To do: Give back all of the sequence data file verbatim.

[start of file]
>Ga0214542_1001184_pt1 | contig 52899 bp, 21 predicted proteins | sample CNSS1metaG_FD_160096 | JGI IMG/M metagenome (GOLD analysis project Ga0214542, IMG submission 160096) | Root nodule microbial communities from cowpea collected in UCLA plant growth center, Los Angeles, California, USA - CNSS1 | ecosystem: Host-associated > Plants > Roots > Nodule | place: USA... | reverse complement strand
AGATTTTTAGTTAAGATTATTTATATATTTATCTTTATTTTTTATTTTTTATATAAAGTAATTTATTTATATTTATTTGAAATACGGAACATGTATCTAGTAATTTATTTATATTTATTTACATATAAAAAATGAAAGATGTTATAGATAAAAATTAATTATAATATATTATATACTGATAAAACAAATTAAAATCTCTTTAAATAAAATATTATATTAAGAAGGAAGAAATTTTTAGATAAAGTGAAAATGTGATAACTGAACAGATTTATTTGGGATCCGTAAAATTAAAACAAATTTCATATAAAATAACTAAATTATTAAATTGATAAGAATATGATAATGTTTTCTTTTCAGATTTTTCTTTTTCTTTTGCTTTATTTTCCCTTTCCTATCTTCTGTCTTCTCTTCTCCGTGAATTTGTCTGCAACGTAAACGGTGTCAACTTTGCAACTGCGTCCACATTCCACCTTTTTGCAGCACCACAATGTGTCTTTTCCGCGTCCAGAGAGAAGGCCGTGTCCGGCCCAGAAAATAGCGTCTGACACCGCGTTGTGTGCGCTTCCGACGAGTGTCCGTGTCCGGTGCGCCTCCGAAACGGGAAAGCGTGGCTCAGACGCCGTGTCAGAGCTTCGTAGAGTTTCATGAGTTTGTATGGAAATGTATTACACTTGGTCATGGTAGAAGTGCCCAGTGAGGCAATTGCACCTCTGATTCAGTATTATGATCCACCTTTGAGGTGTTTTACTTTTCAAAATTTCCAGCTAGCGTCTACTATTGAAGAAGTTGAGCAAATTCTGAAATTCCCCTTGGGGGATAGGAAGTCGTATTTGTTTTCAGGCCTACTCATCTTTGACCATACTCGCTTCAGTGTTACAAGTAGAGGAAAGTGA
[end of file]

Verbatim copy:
>Ga0214542_1001184_pt1 | contig 52899 bp, 21 predicted proteins | sample CNSS1metaG_FD_160096 | JGI IMG/M metagenome (GOLD analysis project Ga0214542, IMG submission 160096) | Root nodule microbial communities from cowpea collected in UCLA plant growth center, Los Angeles, California, USA - CNSS1 | ecosystem: Host-associated > Plants > Roots > Nodule | place: USA... | reverse complement strand
AGATTTTTAGTTAAGATTATTTATATATTTATCTTTATTTTTTATTTTTTATATAAAGTAATTTATTTATATTTATTTGAAATACGGAACATGTATCTAGTAATTTATTTATATTTATTTACATATAAAAAATGAAAGATGTTATAGATAAAAATTAATTATAATATATTATATACTGATAAAACAAATTAAAATCTCTTTAAATAAAATATTATATTAAGAAGGAAGAAATTTTTAGATAAAGTGAAAATGTGATAACTGAACAGATTTATTTGGGATCCGTAAAATTAAAACAAATTTCATATAAAATAACTAAATTATTAAATTGATAAGAATATGATAATGTTTTCTTTTCAGATTTTTCTTTTTCTTTTGCTTTATTTTCCCTTTCCTATCTTCTGTCTTCTCTTCTCCGTGAATTTGTCTGCAACGTAAACGGTGTCAACTTTGCAACTGCGTCCACATTCCACCTTTTTGCAGCACCACAATGTGTCTTTTCCGCGTCCAGAGAGAAGGCCGTGTCCGGCCCAGAAAATAGCGTCTGACACCGCGTTGTGTGCGCTTCCGACGAGTGTCCGTGTCCGGTGCGCCTCCGAAACGGGAAAGCGTGGCTCAGACGCCGTGTCAGAGCTTCGTAGAGTTTCATGAGTTTGTATGGAAATGTATTACACTTGGTCATGGTAGAAGTGCCCAGTGAGGCAATTGCACCTCTGATTCAGTATTATGATCCACCTTTGAGGTGTTTTACTTTTCAAAATTTCCAGCTAGCGTCTACTATTGAAGAAGTTGAGCAAATTCTGAAATTCCCCTTGGGGGATAGGAAGTCGTATTTGTTTTCAGGCCTACTCATCTTTGACCATACTCGCTTCAGTGTTACAAGTAGAGGAAAGTGA